• x_vect (numpy.ndarray) – The input vector.

• x_indices (Optional[Sequence[int]]) –

The components of the input vector to be used for the differentiation. If None, use all the components.

By default it is set to None.

• step (Optional[float]) –

The differentiation step. If None, use the default differentiation step.

By default it is set to None.

Returns

• The input perturbations.

• The differentiation step, either one global step or one step by input component.

Return type

Tuple[numpy.ndarray, Union[float, numpy.ndarray]]

property step

The default approximation step.

gemseo.utils.derivatives.finite_differences.approx_hess(f_p, f_x, f_m, step)[source]

Compute the second-order approximation of the Hessian matrix $$d^2f/dx^2$$.

Parameters
• f_p (numpy.ndarray) – The value of the function $$f$$ at the next step $$x+\\delta_x$$.

• f_x (numpy.ndarray) – The value of the function $$f$$ at the current step $$x$$.

• f_m (numpy.ndarray) – The value of the function $$f$$ at the previous step $$x-\\delta_x$$.

• step (float) – The differentiation step $$\\delta_x$$.

Returns

The approximation of the Hessian matrix at the current step $$x$$.

Return type

numpy.ndarray

gemseo.utils.derivatives.finite_differences.comp_best_step(f_p, f_x, f_m, step, epsilon_mach=2.220446049250313e-16)[source]

Compute the optimal step for finite differentiation.

Applied to a forward first order finite differences gradient approximation.

Require a first evaluation of the perturbed functions values.

The optimal step is reached when the truncation error (cut in the Taylor development), and the numerical cancellation errors (round-off when doing $$f(x+step)-f(x))$$ are equal.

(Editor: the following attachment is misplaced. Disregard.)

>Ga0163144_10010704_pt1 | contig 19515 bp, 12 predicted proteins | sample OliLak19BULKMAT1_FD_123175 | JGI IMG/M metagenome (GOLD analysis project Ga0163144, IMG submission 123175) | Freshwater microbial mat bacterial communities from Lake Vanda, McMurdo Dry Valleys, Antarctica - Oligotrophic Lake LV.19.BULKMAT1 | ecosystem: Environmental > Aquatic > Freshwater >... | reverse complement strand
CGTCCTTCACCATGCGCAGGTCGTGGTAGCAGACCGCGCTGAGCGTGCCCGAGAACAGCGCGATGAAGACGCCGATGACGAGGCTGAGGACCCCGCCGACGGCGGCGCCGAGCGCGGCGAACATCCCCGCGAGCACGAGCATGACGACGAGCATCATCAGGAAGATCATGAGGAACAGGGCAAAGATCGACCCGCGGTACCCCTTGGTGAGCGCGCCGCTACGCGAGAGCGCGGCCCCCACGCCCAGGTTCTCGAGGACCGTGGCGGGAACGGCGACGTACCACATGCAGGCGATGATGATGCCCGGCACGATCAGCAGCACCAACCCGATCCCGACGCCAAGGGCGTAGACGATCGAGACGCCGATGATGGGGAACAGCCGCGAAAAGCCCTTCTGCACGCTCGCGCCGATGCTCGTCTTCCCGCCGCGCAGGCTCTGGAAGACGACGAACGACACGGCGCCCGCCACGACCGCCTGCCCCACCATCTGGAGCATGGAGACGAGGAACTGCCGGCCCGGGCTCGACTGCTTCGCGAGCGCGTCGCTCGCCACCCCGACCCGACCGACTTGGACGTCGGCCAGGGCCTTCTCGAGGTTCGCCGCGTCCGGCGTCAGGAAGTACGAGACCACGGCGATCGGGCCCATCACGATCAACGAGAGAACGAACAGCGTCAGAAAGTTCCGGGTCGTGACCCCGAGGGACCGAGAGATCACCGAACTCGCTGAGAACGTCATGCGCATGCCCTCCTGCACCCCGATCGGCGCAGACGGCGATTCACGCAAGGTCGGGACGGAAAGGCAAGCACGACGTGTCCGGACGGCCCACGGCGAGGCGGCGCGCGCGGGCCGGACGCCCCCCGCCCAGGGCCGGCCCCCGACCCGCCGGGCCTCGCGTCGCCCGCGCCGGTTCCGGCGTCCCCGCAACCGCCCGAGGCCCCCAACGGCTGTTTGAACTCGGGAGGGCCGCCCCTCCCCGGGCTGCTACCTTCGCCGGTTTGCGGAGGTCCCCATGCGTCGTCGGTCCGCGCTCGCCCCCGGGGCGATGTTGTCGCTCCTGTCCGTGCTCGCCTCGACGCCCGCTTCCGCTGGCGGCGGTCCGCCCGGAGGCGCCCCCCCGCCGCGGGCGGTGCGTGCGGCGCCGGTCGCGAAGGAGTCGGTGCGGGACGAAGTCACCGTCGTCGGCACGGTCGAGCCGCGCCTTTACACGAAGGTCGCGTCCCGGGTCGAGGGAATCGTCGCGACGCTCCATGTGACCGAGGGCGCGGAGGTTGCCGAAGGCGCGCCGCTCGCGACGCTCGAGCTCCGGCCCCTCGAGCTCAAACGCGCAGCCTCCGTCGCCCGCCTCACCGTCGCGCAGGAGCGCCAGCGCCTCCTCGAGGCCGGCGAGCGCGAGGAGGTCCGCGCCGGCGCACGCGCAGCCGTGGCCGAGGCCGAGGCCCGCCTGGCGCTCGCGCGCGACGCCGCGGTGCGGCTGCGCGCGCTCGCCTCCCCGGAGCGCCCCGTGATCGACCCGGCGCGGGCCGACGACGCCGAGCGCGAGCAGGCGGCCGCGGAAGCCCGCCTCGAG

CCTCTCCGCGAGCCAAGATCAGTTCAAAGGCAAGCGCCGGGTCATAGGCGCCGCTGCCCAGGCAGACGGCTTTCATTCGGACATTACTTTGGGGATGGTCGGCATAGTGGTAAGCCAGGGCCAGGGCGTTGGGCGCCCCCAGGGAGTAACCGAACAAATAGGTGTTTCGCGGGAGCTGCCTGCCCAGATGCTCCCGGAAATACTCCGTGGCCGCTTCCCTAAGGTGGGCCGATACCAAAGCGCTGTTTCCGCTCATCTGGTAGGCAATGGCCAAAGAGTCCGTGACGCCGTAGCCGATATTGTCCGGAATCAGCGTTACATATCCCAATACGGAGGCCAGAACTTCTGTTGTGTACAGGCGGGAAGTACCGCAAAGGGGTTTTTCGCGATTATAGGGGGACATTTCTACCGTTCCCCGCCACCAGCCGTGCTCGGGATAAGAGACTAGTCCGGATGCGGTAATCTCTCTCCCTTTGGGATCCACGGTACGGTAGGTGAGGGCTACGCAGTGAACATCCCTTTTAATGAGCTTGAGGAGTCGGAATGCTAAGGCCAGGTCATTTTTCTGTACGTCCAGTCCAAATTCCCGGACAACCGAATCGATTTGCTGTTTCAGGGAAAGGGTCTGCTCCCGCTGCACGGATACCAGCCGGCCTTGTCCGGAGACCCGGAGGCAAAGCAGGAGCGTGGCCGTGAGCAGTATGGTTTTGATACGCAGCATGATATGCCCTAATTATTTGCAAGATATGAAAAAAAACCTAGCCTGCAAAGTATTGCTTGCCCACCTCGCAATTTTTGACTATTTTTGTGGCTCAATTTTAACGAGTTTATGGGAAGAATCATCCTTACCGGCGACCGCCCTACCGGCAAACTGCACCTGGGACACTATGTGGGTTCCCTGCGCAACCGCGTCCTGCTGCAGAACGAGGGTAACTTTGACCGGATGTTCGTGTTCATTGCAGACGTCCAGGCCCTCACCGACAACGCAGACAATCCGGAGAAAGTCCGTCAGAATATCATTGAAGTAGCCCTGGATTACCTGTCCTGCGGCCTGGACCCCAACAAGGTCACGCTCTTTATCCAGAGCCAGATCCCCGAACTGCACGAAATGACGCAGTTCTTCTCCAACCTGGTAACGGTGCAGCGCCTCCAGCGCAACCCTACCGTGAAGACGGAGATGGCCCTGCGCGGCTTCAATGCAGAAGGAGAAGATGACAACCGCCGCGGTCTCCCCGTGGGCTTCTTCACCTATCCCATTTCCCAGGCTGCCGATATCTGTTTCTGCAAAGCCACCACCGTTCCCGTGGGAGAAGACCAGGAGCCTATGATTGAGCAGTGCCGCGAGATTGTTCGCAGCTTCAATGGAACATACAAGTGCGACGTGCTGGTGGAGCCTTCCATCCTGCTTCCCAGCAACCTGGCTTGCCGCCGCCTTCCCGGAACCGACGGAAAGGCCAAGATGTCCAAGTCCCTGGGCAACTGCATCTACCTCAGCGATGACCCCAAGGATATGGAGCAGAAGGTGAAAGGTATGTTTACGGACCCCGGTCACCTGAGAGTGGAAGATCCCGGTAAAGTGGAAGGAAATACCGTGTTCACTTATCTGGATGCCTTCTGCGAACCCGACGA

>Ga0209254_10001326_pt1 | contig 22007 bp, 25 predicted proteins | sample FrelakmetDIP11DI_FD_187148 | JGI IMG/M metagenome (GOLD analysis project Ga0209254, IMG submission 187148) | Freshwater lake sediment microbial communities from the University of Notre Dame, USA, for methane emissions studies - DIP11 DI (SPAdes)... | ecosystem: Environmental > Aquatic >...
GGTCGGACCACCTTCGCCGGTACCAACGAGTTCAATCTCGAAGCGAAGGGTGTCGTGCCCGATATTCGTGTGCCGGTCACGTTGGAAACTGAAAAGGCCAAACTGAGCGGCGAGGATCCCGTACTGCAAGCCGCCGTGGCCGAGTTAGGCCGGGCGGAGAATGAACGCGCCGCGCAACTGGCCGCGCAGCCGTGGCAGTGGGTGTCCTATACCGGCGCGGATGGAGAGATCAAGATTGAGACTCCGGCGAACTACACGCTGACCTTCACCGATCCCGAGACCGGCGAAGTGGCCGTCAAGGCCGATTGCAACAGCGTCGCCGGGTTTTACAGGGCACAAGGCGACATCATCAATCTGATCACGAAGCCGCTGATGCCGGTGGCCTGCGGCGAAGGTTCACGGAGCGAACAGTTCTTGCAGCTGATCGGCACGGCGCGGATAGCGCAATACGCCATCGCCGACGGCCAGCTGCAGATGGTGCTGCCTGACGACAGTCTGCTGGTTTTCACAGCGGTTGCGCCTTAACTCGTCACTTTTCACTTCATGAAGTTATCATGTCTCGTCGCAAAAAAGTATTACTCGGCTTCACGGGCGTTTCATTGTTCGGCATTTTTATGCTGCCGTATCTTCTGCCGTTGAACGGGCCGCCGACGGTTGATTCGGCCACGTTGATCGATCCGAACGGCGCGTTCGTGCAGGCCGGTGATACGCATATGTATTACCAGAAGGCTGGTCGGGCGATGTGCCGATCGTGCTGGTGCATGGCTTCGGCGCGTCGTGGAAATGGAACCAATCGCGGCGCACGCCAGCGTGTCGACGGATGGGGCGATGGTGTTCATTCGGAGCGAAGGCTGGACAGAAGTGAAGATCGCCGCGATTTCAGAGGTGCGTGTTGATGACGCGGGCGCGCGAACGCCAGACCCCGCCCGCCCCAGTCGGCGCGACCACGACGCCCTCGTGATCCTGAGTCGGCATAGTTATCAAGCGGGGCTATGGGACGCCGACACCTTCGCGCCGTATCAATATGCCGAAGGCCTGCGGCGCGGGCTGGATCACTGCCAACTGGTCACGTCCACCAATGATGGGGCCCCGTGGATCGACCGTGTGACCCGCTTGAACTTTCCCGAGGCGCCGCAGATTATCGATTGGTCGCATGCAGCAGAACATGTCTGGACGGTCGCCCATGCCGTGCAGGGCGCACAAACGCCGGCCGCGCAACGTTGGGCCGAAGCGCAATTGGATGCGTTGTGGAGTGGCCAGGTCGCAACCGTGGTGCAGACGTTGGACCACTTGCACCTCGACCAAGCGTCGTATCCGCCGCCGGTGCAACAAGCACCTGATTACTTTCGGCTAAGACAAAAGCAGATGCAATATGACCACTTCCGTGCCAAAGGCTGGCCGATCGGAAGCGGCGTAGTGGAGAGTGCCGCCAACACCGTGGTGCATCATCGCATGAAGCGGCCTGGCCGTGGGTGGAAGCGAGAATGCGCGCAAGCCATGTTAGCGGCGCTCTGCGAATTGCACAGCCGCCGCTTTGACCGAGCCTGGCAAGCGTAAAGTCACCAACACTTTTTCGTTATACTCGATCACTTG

See: - https://en.wikipedia.org/wiki/Numerical_differentiation - Numerical Algorithms and Digital Representation,

Knut Morken, Chapter 11, “Numerical Differenciation”

Parameters
• f_p (numpy.ndarray) – The value of the function $$f$$ at the next step $$x+\\delta_x$$.

• f_x (numpy.ndarray) – The value of the function $$f$$ at the current step $$x$$.

• f_m (numpy.ndarray) – The value of the function $$f$$ at the previous step $$x-\\delta_x$$.

• step (float) – The differentiation step $$\\delta_x$$.

• epsilon_mach (float) –

By default it is set to 2.220446049250313e-16.

Returns

• The estimation of the truncation error. None if the Hessian approximation is too small to compute the optimal step.

• The estimation of the cancellation error. None if the Hessian approximation is too small to compute the optimal step.

• The optimal step.

Return type

Tuple[Optional[numpy.ndarray], Optional[numpy.ndarray], float]

gemseo.utils.derivatives.finite_differences.compute_cancellation_error(f_x, step, epsilon_mach=2.220446049250313e-16)[source]

Estimate the cancellation error.

This is the round-off when doing $$f(x+\\delta_x)-f(x)$$.

Parameters
• f_x (numpy.ndarray) – The value of the function at the current step $$x$$.

• step (float) – The step used for the calculations of the perturbed functions values.

• epsilon_mach

The machine epsilon.

By default it is set to 2.220446049250313e-16.

Returns

The cancellation error.

Return type

numpy.ndarray

gemseo.utils.derivatives.finite_differences.compute_truncature_error(hess, step)[source]

Estimate the truncation error.

Defined for a first order finite differences scheme.

Parameters
• hess (numpy.ndarray) – The second-order derivative $$d^2f/dx^2$$.

• step (float) – The differentiation step.

Returns

The truncation error.

Return type

numpy.ndarray